In issuing the final designations, EPA is authorized to make such modifications it deems necessary to the recommended designations of the areas or portions thereof including the boundaries of the areas or portions thereof. If EPA modifies a designation or boundary, it must notify the State or Tribe at least 120 days in advance of such action in order to give the State or Tribe an opportunity to demonstrate why the proposed modification is inappropriate. The EPA's designation of areas for the 8-hour ozone NAAQS will be based on the most recent 3 consecutive years of air quality data from Federal reference or equivalent method monitors.(5)

Tribes are not required to recommend designations; however, they may choose to make recommended designations for land under their jurisdiction. The EPA will review the Tribe's recommendation, and may, in consultation with the Tribe, make modifications to the Tribe's recommendation. In cases where Tribes do not make their own recommendations, then EPA, upon consultation with the respective Tribe(s), will make designations for them.

3. How should boundaries of nonattainment areas be drawn and what process must be followed?

Section 107(d)(1) of the CAA addresses the determination of whether an area is to be designated nonattainment. With respect to a specific NAAQS, such as the 8-hour ozone NAAQS, this provision requires all areas to be designated nonattainment if they do not meet the standard or contribute to ambient air quality in a nearby area that does not meet the standard.

The EPA believes that any county with an ozone monitor showing a violation of the NAAQS and any nearby contributing area needs to be designated as nonattainment. In reducing ozone concentrations above the NAAQS, EPA believes it is best to consider controls on sources over a larger area due to the pervasive nature of ground level ozone and transport of ozone and its precursors. Thus, EPA recommends that the Metropolitan Statistical Area or the Consolidated Metropolitan Statistical Area (C/MSA) serve as the presumptive boundary for 8-hour NAAQS nonattainment areas. (6) We believe this approach will best ensure public health protection from the adverse effects of ozone pollution caused by population density, traffic and commuting patterns, commercial development, and area growth. In the past, areas within C/MSAs have generally experienced higher levels of ozone concentrations and ozone precursor emissions than areas not in C/MSAs. In addition, the 1990 Amendments to the CAA established the C/MSA as the presumptive boundary for ozone nonattainment areas classified as serious, severe and extreme.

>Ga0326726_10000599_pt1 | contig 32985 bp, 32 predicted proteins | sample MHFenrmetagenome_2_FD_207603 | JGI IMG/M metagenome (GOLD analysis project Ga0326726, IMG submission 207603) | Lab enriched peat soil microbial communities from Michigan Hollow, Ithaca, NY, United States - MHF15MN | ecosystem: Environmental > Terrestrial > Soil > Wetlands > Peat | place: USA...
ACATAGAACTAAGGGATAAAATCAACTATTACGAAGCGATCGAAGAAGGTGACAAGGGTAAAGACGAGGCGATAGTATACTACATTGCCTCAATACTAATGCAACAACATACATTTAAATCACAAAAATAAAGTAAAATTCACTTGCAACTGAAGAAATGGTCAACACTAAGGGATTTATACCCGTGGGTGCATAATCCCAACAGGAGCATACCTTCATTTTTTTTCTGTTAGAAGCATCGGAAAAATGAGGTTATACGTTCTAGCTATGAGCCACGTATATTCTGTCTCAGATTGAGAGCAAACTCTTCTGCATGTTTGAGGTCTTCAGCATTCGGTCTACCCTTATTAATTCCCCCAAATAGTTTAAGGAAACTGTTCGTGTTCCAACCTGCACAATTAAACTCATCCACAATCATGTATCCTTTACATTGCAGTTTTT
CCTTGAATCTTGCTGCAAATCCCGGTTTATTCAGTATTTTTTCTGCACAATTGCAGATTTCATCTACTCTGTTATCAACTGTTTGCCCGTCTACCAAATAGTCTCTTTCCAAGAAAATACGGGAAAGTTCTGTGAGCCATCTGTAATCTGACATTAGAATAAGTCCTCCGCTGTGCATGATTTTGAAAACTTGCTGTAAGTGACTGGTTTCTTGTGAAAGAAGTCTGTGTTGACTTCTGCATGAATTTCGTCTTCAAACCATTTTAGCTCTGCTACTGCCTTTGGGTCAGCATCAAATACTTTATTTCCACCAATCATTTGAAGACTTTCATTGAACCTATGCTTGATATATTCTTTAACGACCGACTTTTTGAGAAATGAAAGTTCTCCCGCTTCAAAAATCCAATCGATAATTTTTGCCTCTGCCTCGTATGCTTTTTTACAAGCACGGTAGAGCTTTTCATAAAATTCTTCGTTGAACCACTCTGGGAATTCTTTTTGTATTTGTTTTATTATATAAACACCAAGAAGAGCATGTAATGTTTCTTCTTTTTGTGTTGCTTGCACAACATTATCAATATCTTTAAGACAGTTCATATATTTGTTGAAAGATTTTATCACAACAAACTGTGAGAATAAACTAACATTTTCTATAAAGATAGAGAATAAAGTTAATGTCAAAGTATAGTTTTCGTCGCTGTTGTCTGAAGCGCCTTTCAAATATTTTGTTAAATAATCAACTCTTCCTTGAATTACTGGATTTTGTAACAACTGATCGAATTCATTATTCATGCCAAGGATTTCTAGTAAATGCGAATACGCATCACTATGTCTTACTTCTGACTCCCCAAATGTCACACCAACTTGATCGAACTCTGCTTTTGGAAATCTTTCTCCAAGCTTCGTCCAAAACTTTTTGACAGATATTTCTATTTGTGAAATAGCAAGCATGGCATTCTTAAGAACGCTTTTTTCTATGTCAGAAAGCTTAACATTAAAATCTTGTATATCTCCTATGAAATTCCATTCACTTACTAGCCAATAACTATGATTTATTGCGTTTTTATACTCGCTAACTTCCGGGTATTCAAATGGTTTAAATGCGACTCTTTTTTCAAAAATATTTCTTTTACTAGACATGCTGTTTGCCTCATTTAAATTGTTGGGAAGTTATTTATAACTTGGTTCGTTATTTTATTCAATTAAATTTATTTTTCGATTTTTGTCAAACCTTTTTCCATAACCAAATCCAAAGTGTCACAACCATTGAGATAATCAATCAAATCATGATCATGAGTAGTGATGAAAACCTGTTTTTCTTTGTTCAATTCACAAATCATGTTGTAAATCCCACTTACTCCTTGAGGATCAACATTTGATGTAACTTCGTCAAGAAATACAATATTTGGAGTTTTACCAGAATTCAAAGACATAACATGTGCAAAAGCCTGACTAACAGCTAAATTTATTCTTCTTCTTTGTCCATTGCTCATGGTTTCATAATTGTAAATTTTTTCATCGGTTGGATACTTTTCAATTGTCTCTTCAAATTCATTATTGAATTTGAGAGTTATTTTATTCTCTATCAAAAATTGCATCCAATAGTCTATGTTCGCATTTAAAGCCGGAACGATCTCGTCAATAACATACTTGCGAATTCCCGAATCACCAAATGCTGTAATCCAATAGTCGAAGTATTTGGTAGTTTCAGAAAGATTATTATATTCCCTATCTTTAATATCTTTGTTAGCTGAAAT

4. How should designation recommendations, including boundaries, be addressed when more than one State and/or Tribe might be affected?

Where more than one State is involved with respect to an area, close coordination is needed among the affected States and Tribes prior to the time the recommendation is made. In addition, the EPA Regional Office should coordinate where an area may be located in States or tribal lands located in two or more regions. There is a strong presumption that interstate areas making up one C/MSA will be designated as one nonattainment area. The EPA believes that it is important that consistent and coordinated boundary recommendations be made for the area from each State and Tribe.

5. What factors should a State or Tribe consider in determining whether to recommend area boundaries that are larger or smaller than a C/MSA or tribal land?

In some cases, the most appropriate nonattainment area boundary may be larger than the C/MSA. For example, if sources located in a county or on Indian lands outside the C/MSA contribute to violations within the C/MSA, States or Tribes should consider whether it would be appropriate to expand the nonattainment area to include the area in which those sources are located. In other cases, a smaller nonattainment area may be more appropriate. For example, one C/MSA may cover multiple air basins, or include counties or portions of counties which are rural in nature.